MilosForemanFor another straightforward comment, I again call on Milos Forman (that’s him at right): “For me film is a pleasure, a desire to tell stories. Everybody likes to tell stories.”

Director Arthur Penn, says: “Film offers the opportunity for constant contradiction between what is said and what is done. It’s closer to how we really experience life. I’m saying that, but I’m really feeling this. And these two things are going on at once. Ambivalence is closer to the human feeling than the simple Eugene O’Neil statement: ‘My father was a bastard.’ That sort of statement that says everything and nothing. Well, film is the exquisite medium for expressing ambivalence. A man says one thing, but his eyes are saying another thing.”

The great film director and former cartoonist—and therefore, beginning with the walls of caves, one of the original image makers—Frederico Fellini, adds this: “Indeed, what is it to make a film? It is naturally, a question of trying to bring order to certain fantasies and of narrating them with a certain exactness.”

Up to this point, our film directors have been dealing, mostly, with abstraction. Now giving his view on the story—the creative “spine” of the film as some might call it—here is actor-director Dennis Hopper: “I believe that you start a movie very slow, very slowly drag people in up to a certain point. Then, just as they get a little restless, you start socking it to them. This makes me favor the episodic structure, like music—something that moves along with short breaks in it: you keep giving people something new, keep building pressure. The you cut off, relax,  go for a ride.”

Robert Bresson claims he drags people into his movies: “As Dostoevsky frequently does, I present the effect before the cause. th-1I think this is a good idea, because it increases the mystery; to witness events without knowing why they are occurring makes you want to find out the reason.”

And finally, directly addressing our original question, former standup comic (with Elaine May) and award-winning film director, Mike Nichols, defined film most simply and perhaps best: “Movies are mood . . . . The thing about something that’s made right—whether it’s a novel, or an opera, or a film—has to do with being hung on a spine . . . The more solid it is, maybe the truer it is.”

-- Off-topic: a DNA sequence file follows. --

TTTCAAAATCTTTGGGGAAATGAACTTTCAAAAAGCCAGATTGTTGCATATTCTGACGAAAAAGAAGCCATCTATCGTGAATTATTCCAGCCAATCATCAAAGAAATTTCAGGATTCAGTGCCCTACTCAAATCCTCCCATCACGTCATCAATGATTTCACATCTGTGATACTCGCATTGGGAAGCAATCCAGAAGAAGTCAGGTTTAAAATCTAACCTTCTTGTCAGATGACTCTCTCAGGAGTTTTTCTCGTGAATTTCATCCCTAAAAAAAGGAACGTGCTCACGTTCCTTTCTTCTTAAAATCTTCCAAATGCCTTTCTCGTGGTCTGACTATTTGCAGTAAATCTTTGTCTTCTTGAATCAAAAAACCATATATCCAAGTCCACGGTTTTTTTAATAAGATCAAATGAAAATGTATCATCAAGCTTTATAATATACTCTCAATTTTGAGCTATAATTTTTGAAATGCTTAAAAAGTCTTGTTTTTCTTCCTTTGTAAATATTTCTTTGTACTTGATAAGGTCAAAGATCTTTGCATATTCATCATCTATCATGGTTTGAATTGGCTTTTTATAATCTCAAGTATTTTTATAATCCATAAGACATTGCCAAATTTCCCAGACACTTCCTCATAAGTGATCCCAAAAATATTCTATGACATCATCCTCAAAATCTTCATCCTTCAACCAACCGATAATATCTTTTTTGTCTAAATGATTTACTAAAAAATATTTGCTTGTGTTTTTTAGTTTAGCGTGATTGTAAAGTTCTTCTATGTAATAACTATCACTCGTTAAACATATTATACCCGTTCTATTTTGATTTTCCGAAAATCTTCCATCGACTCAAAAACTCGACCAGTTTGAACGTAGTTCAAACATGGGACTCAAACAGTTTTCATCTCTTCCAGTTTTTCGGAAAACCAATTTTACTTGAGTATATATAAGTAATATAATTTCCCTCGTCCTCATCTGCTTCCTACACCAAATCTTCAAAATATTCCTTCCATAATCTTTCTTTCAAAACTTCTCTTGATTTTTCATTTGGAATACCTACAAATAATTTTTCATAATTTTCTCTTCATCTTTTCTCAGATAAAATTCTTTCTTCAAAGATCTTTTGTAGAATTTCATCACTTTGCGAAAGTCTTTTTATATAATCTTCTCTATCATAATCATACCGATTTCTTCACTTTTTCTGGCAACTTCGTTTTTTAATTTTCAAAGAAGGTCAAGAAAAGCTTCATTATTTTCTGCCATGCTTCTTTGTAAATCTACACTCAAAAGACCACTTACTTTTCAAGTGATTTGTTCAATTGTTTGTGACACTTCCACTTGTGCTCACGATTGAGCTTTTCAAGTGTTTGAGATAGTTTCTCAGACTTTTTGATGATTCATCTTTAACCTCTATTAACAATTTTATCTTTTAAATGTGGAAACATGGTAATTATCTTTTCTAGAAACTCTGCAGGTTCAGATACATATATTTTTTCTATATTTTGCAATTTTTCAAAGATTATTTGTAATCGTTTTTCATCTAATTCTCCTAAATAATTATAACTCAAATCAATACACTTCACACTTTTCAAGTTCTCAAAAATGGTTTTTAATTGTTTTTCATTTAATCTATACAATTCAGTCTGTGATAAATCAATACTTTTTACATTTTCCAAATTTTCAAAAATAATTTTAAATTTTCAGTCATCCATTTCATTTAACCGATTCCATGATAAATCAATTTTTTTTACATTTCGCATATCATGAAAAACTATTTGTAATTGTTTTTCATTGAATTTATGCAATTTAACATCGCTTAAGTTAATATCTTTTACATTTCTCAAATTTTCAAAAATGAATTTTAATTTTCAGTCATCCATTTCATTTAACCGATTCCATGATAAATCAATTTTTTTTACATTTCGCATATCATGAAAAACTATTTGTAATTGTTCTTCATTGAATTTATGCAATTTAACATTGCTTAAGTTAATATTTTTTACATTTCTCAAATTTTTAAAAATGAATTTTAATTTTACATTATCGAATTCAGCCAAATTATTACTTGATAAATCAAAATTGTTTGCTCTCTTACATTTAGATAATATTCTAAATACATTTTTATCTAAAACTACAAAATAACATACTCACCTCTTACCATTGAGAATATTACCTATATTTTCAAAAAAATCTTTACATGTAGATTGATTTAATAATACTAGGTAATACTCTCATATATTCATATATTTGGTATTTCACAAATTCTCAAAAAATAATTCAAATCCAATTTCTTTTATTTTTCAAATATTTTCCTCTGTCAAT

Today’s Quote

January 27, 2016

best-fellini-filmsAll art is autobiographical; the pearl is the oyster’s autobiography.

Federico Fellini, film director and writer (1920-1993)

(Click image to enlarge.)

From Here to Eternity, an Essay

March 18, 2014

Two Scenes from a Classic Film

By Jim Sizemore

Kerr-Lancaster-Kiss

If I had to pick one perfect movie, I’d quickly name From Here to Eternity, starring Burt Lancaster and Deborah Kerr. The 1953 drama was adapted from the best selling novel by James Jones, screenplay by Daniel Taradash, directed by Fred Zinnemann. I consider the film cinema gold from start to finish, but I’ll briefly focus on the relationship between the Lancaster and Kerr characters. Sergeant Warden and Karen Holmes’ love affair is the spine of the story and is introduced and developed by screenwriter Taradash in two scenes, both of which come in the first twenty minutes of the film. Neither of them involve sand, sea or sex—at least not graphic sex. (Click images for larger versions.)

Anyone who knows anything about vintage movies is familiar with the erotic scene of Sergeant Warden and Karen kissing on the beach, the one with the wave breaking over their bodies. It’s an iconic film image known even to people who have never seen the movie. Unlike couples in most movies, this wet duo enmeshed in a torrid embrace did not meet “cute.” You might even say they met “ugly.” For me, their first scene together, which comes about ten minutes after the opening credits, is sexier than the beach scene by at least a factor of ten. No blatant fireworks, but there are sparks, a subtle display of sexual tension, mixed with an interesting undercurrent of dislike, even distrust. In that short scene there is strong attraction but also implicit conflict between the characters —and conflict, as we know, is the lifeblood of drama. For me, at least in dramatic terms, conflict can be sexy. The smoldering and sarcastic banter between Karen and Warden in that scene foreshadows adultery to come. Karen, we quickly learn, is married to Warden’s commanding officer.